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Japanese historical documents reveal that Mw 8 class earthquakes have occurred every 100–150 years along the Suruga and Nankai troughs since the 684 Hakuho earthquake. These earthquakes have commonly caused large tsunamis with wave heights of up to 10 m in the Japanese coastal area along the Suruga and Nankai troughs. From the perspective of tsunami disaster management, these tsunamis are designated as Level 1 tsunamis and are the basis for the design of coastal protection facilities. A Mw 9.0 earthquake (the 2011 Tohoku-oki earthquake) and a mega-tsunami with wave heights of 10–40 m struck the Pacific coast of the northeastern Japanese mainland on 11 March 2011, and far exceeded pre-disaster predictions of wave height. Based on the lessons learned from the 2011 Tohoku-oki earthquake, the Japanese Government predicted the tsunami heights of the largest-possible tsunami (termed a Level 2 tsunami) that could be generated in the Suruga and Nankai troughs. The difference in wave heights between Level 1 and Level 2 tsunamis exceeds 20 m in some areas, including the southern Izu Peninsula. This study reviews the distribution of prehistorical tsunami deposits and tsunami boulders during the past 4000 years, based on previous studies in the coastal area of Shizuoka Prefecture, Japan. The results show that a tsunami deposit dated at 3400–3300 cal BP can be traced between the Shimizu, Shizuoka and Rokken-gawa lowlands, whereas no geologic evidence related to the corresponding tsunami (the Rokken-gawa–Oya tsunami) was found on the southern Izu Peninsula. Thus, the Rokken-gawa–Oya tsunami is not classified as a Level 2 tsunami.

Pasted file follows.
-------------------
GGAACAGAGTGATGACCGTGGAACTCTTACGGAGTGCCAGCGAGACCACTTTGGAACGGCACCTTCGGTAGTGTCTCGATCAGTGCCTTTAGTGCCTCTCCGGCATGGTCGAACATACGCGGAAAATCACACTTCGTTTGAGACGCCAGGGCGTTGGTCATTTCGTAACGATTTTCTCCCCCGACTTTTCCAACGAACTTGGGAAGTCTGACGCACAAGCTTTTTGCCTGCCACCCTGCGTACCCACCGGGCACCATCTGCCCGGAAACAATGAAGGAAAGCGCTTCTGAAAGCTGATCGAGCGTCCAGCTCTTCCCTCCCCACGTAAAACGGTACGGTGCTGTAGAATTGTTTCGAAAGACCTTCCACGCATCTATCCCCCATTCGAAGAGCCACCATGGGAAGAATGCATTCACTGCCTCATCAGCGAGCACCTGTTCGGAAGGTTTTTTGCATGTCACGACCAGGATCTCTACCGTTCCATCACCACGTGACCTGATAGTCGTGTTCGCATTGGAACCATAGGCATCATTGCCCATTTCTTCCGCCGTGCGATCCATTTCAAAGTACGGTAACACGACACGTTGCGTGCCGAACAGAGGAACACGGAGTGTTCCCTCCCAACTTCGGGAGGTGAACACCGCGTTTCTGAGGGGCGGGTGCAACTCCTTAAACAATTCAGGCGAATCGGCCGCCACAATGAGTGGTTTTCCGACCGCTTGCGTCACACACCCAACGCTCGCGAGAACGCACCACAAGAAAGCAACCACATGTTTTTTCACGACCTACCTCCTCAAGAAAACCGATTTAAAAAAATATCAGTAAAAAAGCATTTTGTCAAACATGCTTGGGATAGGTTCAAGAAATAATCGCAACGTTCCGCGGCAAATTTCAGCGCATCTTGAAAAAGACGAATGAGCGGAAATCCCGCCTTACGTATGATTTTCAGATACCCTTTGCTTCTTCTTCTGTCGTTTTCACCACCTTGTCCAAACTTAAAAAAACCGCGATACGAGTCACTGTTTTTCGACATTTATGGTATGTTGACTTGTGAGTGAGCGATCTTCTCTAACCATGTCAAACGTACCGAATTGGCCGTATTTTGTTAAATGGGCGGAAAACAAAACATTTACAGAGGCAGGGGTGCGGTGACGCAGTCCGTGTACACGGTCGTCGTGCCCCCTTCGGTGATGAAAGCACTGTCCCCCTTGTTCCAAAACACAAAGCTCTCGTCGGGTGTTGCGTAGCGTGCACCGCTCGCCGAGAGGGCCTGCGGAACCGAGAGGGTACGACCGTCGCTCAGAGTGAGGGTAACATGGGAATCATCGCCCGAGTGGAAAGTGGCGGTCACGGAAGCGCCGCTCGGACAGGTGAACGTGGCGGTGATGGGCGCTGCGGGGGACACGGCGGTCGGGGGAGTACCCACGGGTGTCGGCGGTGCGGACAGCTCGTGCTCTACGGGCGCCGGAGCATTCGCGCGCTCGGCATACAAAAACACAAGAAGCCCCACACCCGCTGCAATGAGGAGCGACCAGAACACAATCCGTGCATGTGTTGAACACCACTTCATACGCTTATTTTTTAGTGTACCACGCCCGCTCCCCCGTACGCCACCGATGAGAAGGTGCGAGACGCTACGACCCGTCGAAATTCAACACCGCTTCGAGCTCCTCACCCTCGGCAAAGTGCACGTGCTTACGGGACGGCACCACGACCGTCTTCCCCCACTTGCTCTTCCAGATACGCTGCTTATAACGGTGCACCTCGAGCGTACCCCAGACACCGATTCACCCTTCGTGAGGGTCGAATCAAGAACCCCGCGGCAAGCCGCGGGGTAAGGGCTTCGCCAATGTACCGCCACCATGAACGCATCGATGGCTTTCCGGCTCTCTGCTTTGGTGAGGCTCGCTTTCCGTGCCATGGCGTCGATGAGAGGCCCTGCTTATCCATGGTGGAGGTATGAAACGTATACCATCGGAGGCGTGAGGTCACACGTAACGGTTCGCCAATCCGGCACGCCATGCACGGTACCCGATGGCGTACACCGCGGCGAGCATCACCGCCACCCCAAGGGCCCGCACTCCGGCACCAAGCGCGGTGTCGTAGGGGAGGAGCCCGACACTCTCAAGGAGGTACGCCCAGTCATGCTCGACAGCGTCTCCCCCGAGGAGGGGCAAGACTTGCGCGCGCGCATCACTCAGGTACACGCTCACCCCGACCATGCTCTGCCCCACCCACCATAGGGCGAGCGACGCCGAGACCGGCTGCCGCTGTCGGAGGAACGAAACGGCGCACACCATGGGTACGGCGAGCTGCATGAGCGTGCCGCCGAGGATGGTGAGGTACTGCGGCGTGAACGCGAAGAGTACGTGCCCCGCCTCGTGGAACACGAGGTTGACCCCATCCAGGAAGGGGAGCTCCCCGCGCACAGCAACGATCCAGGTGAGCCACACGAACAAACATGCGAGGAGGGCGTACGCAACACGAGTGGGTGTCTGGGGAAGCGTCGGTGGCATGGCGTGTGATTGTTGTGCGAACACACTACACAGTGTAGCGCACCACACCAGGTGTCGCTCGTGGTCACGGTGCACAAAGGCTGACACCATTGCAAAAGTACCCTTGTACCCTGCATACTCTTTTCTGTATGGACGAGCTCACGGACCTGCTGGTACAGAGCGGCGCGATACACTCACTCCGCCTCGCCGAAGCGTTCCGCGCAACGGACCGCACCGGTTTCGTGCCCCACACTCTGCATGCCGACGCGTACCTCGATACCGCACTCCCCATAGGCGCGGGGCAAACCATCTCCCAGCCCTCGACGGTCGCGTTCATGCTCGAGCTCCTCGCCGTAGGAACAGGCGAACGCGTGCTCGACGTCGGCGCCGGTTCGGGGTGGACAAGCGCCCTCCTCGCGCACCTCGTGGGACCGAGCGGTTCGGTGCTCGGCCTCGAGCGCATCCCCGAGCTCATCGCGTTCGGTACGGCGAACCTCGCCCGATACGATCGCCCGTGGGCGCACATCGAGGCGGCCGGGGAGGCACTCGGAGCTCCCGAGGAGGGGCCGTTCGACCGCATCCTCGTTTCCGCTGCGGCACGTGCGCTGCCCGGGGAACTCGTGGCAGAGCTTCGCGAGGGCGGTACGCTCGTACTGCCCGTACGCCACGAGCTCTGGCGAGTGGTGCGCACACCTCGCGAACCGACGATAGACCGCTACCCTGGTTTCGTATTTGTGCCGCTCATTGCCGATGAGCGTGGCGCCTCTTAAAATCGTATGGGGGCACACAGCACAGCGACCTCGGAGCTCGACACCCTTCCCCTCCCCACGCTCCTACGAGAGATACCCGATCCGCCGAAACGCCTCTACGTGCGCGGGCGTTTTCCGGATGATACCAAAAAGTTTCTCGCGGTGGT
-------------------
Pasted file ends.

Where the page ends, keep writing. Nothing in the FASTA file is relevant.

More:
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... Atwater et al., 2005;Cisternas et al., 2005;Jankaew et al., 2008;Sawai et al., 2012;Shennan et al., 2014a). Previous reviews by Komatsubara et al. (2006a) and Komatsubara and Fujiwara (2007) summarise the spatial and temporal distribution of proposed palaeoseismic evidence along the Nankai-Suruga Trough. While these studies conclude that geological evidence is generally consistent with historical data, they note the difficulties in accurately dating evidence and in reconstructing past earthquake or tsunami characteristics from individual sites. ...
... Geological evidence suggests that the earthquakes of 1361 CE and 684 may have been of similar rupture length. There is no published geological evidence that currently suggests that earthquakes with longer rupture lengths have occurred along the Nankai-Suruga Trough; however, few attempts have been made to use geological evidence to compare the absolute or relative magnitudes of different historical or prehistoric earthquakes in this region (Komatsubara and Fujiwara, 2007;Komatsubara et al., 2006a). ...